Was owning a business something you dreamed of doing or just fell into it as the products came along? 

I never actually owned Notion Music, it was owned by several people and started by Lori and Jack Jarrett. When I was brought in I was in various management positions, and then became CEO. I never dreamed of being a CEO, I just wanted to make a great product that we were proud of. One day after working very hard for years I found myself sitting in that role. I tried to make the best choices I could for our team and customers.

What’s the process of having a great idea to getting it out the door? 

This could be a book… There are so many pieces of this massive puzzle no one ever thinks about! Most importantly, commitment from incredibly talented people is crucial. Hard work, focus, and simply finding a way to make it happen. And that’s just getting it out the door… There are many more obstacles after that to make “it” successful.

What need was the Notion intended to meet? 

An easy-to-use notation software product with great playback. We always wanted to lead with the sound results, others always lead with the printed results.

At the time, did you have any data supporting the need for this product? 

Kind of, but none that would have made a difference. It was more of a “we want to build this and we are” mentality. However, when we released Notion for iPad we did have more data that helped us realize the opportunity. We knew there was a great opportunity for the iPad version and it did pay off with great results, as well as being featured in an Apple ad campaign… one of our proudest moments.

What was the biggest challenge? Major roadblocks? 

I’ll be honest, at different times in our company history, it was different issues, such as; ego’s, red tape, lack of experience, internal politics, indecision, cooperation, budgeting, forecasting, etc. It felt like everything at different times, but when it came to making Notion the product, that sometimes felt like the easiest and clearest part. Once we finally got a team that was focused in one direction we were pretty incredible for such limited resources. Then, our biggest roadblocks became time, resources, really good competitors, and market factors.

At the time of its conception, how did you define success? 

I think that was part of the problem early on, I think everyone had a different opinion of what success was. Some would have said revenue, others would say a great product, and some were just worried about other things. However, for the first iPad version of Notion, we had a clear goal “Be the first-ever notation app for iOS and make it as solid as the desktop version that it worked alongside of.”

How did you guys come together to build it?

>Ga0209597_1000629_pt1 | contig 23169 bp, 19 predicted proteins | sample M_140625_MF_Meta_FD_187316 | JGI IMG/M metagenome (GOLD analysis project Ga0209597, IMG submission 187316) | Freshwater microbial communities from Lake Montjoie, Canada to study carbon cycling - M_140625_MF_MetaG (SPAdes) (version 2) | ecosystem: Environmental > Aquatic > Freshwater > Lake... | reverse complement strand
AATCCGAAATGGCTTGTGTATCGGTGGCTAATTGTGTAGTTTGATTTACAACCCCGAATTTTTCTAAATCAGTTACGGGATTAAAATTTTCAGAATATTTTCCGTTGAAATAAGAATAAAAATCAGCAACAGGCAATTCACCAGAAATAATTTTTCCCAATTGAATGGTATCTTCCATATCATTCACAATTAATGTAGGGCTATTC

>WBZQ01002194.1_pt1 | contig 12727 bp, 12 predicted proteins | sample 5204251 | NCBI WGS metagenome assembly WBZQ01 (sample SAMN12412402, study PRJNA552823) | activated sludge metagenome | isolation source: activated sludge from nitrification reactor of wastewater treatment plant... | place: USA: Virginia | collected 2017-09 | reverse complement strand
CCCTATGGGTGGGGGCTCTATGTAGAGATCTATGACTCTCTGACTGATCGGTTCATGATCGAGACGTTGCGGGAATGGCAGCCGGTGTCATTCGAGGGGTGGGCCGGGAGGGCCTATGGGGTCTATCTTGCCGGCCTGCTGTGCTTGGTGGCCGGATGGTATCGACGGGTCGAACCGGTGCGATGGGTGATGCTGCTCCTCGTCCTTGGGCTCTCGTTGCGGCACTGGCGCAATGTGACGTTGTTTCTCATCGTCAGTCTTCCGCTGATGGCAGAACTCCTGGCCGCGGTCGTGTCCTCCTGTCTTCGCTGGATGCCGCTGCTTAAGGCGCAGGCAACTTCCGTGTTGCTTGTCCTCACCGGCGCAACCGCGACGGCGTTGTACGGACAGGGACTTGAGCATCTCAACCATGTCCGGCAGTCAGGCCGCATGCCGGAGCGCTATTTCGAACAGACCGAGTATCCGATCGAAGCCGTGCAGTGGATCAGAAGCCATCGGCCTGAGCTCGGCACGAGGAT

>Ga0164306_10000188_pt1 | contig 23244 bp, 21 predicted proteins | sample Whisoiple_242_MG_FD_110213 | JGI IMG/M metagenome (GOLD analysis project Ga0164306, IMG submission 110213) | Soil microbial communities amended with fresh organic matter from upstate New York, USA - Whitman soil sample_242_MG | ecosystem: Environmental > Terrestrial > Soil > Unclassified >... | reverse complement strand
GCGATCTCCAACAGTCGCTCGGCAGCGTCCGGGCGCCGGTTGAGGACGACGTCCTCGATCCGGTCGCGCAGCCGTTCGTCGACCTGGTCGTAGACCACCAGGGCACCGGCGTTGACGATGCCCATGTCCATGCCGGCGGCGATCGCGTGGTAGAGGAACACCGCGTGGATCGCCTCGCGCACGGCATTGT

Notion Music from 2003-2013 had some incredible people involved in it, at different times and in different ways. We had people from all over the world come together in Greensboro, NC and created something special. All played a role in getting us where we are today. I was teaching guitar and film scoring classes at Elon University using competitor notation products and then met a co-founder, we randomly struck up a conversation one day. Once she found out I was very knowledgeable with Finale and Sibelius I found myself working at Notion Music just a few weeks later. However, like many businesses, there are highs and lows, and unfortunately, after Notion v2 we had to make some major changes and lost a great number of our team and redesigned the product. The final team, which basically stayed totally intact for the last 5-6 years and all the way through the PreSonus acquisition, were put together based on their versatility, skills, and work ethic. An amazing team: Ben, Chris, Eric, Kyle, Richard, Brian and Brian, Josh, Patrick, Kris, Allison…we all worked hard and had fun.

 How did you feel when it was complete? 

 Like most software products… Notion is not complete, and will never be complete.

When you think about the last 25 years, how does it make you feel seeing how far PreSonus has come?

Just looking at the last 6+ years I have been here it makes me very proud to see what we all have accomplished. The PreSonus team is remarkable, and the stories I have heard about the previous 20 years can go from one extreme to the other. I’ve given responses to those stories like, “How did you even stay in business?” to, “Amazing, how did you accomplish that?”..and of course “Rick did what!?” But looking at 25 years, I’m proud of PreSonus and the amazing team here, and I’m proud of the Notion team that worked through so much adversity to have an opportunity to even be here.


Interested in Notion? Check it out here. 

Notion Music featured in Apple Stores across the world!